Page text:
When China conducted an anti-satellite missile test in 2007, it created a massive cloud of space junk that drew international condemnation. India’s engineers tried to limit debris from their recent test by conducting it at a low altitude, so that Earth’s gravity would pull the pieces down and they would burn up on descent. But some pieces were flung up to the International Space Station’s orbit.
Numerous countries are now developing new military technologies for space. France, for instance, is working on laser beams that could blind another country’s satellite, preventing it from taking pictures of classified targets. North Korea is studying how to jam radio frequency signals sent to or from a satellite, and many countries are devising cyber-attacks that could interfere with satellite systems, particularly the big three space heavyweights—the U.S., Russia, and China.
The big three have also begun to master what the reports call “rendezvous and proximity operations,” which involve using satellites as surveillance devices or weapons. A satellite could manoeuvre close to a rival’s classified satellite to damage its equipment or disrupt its operations, thereby rendering it useless.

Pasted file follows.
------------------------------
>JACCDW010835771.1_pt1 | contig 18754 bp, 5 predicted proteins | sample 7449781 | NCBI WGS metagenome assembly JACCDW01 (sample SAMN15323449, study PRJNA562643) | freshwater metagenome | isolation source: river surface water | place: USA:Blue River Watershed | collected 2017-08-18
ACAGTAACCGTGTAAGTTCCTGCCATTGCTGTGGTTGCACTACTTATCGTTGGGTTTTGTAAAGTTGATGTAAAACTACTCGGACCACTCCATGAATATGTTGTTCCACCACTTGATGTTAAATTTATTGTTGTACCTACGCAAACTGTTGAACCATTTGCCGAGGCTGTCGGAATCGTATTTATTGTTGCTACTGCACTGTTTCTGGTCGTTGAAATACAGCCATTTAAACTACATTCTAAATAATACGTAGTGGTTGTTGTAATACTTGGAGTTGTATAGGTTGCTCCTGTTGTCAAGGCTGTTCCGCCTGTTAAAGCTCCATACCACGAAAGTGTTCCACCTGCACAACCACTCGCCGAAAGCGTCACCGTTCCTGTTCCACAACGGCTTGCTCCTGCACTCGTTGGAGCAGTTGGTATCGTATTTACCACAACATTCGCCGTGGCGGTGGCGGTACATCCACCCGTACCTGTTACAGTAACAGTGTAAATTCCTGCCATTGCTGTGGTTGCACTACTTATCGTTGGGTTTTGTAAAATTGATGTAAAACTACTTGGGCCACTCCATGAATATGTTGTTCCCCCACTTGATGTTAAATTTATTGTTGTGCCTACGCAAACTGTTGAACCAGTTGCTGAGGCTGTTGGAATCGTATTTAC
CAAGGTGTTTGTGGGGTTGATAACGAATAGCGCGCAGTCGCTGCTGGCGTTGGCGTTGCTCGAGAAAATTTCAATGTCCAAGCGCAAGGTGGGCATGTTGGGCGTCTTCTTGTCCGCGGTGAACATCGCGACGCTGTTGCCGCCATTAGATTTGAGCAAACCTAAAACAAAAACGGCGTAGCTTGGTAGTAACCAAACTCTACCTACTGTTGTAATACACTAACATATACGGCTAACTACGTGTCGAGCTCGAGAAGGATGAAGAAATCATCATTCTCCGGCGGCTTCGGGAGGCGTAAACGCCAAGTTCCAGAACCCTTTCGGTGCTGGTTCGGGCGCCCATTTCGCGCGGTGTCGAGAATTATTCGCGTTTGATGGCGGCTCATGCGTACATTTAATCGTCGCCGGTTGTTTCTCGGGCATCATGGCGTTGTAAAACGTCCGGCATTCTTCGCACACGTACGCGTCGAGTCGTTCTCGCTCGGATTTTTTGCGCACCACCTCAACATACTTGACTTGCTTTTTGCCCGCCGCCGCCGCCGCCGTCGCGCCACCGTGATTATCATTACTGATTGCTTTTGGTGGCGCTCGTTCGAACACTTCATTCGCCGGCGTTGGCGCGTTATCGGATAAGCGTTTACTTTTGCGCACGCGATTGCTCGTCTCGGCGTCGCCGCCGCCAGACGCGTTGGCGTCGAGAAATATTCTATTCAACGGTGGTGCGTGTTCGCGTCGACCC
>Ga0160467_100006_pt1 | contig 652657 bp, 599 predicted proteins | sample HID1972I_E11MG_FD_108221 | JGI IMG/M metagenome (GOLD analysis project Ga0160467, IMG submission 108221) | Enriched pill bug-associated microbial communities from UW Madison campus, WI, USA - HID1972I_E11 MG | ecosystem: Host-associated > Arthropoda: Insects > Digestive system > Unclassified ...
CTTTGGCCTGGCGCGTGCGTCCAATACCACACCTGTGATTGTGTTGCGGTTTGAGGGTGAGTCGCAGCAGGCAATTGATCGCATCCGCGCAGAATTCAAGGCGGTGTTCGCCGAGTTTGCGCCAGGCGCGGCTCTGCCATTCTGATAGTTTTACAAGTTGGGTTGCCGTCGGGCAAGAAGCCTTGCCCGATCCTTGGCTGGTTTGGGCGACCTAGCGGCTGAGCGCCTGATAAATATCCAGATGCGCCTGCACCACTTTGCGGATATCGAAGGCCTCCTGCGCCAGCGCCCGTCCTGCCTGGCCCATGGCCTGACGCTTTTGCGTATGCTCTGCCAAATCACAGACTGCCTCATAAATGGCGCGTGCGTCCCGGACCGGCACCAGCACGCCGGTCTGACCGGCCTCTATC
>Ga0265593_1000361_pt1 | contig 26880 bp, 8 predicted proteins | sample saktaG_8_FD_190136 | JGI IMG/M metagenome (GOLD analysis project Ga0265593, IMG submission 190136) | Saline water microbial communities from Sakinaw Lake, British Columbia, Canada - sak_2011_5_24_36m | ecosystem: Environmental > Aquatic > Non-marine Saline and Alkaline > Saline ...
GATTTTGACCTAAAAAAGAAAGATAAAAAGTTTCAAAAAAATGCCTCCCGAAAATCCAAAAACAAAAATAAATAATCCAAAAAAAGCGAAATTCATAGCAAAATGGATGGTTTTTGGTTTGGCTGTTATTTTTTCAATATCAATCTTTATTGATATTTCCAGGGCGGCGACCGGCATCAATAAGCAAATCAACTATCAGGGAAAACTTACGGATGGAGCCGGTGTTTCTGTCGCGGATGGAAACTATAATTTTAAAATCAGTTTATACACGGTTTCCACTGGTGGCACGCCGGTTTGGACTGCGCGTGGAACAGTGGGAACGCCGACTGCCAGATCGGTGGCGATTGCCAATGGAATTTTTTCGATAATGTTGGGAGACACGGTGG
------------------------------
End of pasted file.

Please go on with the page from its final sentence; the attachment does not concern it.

So far, there are relatively few international policies or norms about what’s allowed in modern-day space and what’s not. The Secure World Foundation report notes that an incident or misunderstanding could escalate tensions if it’s perceived as an attack.
Existing international laws offer little guidance for modern military technology in space. While these rules—including the Partial Nuclear Test Ban Treaty of 1963 and the UN’s Outer Space Treaty of 1967—prohibit weapons of mass destruction in space, they don’t explicitly limit or stipulate acceptable norms for other kinds of space weapons, tests, or military space forces.
The Secure World Foundation suggests that international organizations could create new guidelines by developing something like the Incidents at Sea agreement, which the US and the Soviet Union signed during the Cold War to maintain safe distances between ships and avoid collisions or incidents in heavy traffic. But until similar rules involving space weaponry are hammered out, he said, unexpected satellite tests will inevitably fuel speculation and paranoia, and the possibility of misunderstandings or provocative manoeuvres escalating into military confrontations is heightened. LINK